Hannah and Proudfoot 1994.

NS 0354 6126 Site 105 White House

Also known as the fish-curing house, most of the walls of this much altered early 19th century building still stand to eaves height. It was the first building on modern times on St Ninian’s Point.

Proudfoot and Hannah 2000

NS 0352 6132 Derelict building: Located on St Ninian's Point. There is the wall of a lime-mortared cottage built early 19th century and much altered. It is 2-celled with addition on N end. Once used as a creel store. A fireplace was formerly in N gable. It had several windows; some are now blocked in. There is a platform at NE corner and a small yard to NW. No record of occupation on promontory in 18th century.

Information from Bute Natural History Society Deserted Settlement Survey (1991-9)

(RCAHMS WP000273)

Aerial Photography (1993)

Field Visit (December 2003)

Aerial Photography (6 February 2009)

Field Visit (6 May 2009)

This cottage is situated on St Ninian's Point, 60m SE of St Ninian’s Chapel (NS06SW 4) and only a few metres E from a ruinous pier on the S side of a small inlet (NS06SW 54). Rectangular on plan, the cottage measures 14.4m from NNE to SSW by 4.65m transversely over walls that survive to wall-head height on the ESE and WNW, but have largely collapsed at both ends. The walls, which are of coursed rubble with some split boulders, are sneck-harled, and there is some evidence for the wall-heads having been raised. An outshot at the NNE end of the building extends its length by 2.9m and there may have also been an outshot attached to the SSW end. A roughly-built platform at the NE corner may have been a cart-loading area. The cottage may have been altered for fish-curing (Proudfoot and Hannah, 2000).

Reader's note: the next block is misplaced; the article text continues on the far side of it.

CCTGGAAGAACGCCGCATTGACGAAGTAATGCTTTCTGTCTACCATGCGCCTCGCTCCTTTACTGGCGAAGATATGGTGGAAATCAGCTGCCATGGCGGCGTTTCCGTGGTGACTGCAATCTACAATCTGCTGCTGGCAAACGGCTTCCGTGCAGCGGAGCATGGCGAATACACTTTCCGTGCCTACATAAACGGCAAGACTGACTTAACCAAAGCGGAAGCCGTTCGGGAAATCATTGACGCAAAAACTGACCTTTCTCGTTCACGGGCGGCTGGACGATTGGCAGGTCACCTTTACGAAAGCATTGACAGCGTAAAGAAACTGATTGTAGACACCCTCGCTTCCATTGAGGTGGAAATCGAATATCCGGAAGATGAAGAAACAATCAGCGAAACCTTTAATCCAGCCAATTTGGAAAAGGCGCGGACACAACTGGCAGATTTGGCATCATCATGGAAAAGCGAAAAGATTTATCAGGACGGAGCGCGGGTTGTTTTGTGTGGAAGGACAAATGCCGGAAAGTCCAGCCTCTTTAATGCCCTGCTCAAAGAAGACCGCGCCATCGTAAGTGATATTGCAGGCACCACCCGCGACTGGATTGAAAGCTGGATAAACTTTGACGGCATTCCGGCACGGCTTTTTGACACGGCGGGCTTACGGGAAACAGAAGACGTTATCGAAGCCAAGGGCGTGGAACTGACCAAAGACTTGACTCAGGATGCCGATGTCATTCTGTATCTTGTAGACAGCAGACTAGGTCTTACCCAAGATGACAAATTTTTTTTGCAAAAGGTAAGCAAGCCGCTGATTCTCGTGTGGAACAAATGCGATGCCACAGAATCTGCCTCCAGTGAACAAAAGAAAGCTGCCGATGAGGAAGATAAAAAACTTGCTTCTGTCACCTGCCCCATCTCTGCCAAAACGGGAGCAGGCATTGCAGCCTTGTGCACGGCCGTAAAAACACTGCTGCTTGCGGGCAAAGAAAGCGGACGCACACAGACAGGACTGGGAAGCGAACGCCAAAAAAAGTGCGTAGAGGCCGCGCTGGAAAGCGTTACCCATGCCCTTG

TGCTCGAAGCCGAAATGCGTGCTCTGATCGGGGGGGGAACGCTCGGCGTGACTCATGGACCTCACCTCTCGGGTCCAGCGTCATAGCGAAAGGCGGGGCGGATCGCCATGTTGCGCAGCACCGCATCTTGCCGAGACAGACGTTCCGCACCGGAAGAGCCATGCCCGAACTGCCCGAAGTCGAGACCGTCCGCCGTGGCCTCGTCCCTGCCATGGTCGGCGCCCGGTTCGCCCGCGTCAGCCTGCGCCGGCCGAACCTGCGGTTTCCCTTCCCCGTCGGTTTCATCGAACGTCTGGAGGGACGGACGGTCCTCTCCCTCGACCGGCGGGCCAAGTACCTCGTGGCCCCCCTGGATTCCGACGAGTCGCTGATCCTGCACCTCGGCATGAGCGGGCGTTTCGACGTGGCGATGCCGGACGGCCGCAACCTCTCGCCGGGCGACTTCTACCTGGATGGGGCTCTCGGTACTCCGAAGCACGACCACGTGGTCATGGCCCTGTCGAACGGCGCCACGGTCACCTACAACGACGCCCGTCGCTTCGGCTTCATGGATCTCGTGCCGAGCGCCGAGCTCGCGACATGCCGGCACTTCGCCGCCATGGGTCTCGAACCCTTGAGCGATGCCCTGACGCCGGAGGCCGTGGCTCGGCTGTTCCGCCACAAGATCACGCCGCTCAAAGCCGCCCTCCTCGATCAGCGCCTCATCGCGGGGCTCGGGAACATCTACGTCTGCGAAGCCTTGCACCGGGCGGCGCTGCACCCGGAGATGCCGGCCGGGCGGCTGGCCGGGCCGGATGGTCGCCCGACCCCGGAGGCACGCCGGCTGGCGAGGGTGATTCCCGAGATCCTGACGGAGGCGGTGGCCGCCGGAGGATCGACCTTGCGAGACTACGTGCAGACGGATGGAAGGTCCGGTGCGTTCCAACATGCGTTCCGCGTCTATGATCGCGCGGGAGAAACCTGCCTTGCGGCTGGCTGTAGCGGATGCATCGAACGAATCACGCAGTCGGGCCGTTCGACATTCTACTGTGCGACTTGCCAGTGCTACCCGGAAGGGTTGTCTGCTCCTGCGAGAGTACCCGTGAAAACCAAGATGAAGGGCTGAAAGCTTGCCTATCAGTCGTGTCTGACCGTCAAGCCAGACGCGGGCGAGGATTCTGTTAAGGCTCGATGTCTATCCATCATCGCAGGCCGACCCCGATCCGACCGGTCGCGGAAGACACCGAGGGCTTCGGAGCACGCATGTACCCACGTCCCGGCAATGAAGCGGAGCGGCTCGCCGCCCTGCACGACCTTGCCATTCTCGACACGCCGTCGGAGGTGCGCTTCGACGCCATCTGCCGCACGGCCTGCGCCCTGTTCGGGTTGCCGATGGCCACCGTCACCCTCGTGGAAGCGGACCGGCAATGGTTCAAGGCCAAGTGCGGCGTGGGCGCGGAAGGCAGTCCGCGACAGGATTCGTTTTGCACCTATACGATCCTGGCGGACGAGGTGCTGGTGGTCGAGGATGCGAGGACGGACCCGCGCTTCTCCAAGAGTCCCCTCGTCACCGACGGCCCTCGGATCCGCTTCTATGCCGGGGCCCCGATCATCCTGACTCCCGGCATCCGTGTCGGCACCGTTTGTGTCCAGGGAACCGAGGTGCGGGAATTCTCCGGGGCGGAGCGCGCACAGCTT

The cottage is depicted roofed on both the 1st and 2nd editions of OS 6-inch map (Argyllshire and Buteshire 1869 and 1897, Sheet CCIII), with a track leading towards two other cottages some 60m to the N. The contemporary Name Book (No.5, p.54) notes that there were 'three small cottages occupied by fisherman' on St Ninian's Point.

Visited by RCAHMS (GFG, JMH) 6 May 2009.

Measured Survey (2009 - 2010)

A series of measured drawings undertaken as part of ACFA's CARES project.

Field Visit (2009 - 2010)

This building was one of three cottages built for fishermen on St Ninian’s Point in the early 19th century. The other two are still in residential use but this one was later adapted for use as a fish curing house or ‘kippering shed’. The following description of the building was written by Scott Wood who also prepared the drawings of the building:

The building lies on a low rocky peninsula known as St Ninian’s Point, just to the SE of the chapel site. With its high standing walls, 3.40m maximum, it is a dominant feature in the landscape. The building lies on a N to S axis and is 14.40m long by 4.20m wide with walls that are 0.70m thick. The building appears as a main structure 11.50m long with a small low extension at the N end. This extension is 2.90m long by the same width as the main building but with walls only 0.40m thick and standing to a maximum of 1.05m. Its walls simply abut the main building with no attempt having been made to bond the stonework. An entrance lies in the NE corner and there are traces of there having been windows in both the E and W walls. There is no evidence for a direct access through to the main building. On the N wall of the main building there is an angled cement edge, the remains of a seal at a roof junction.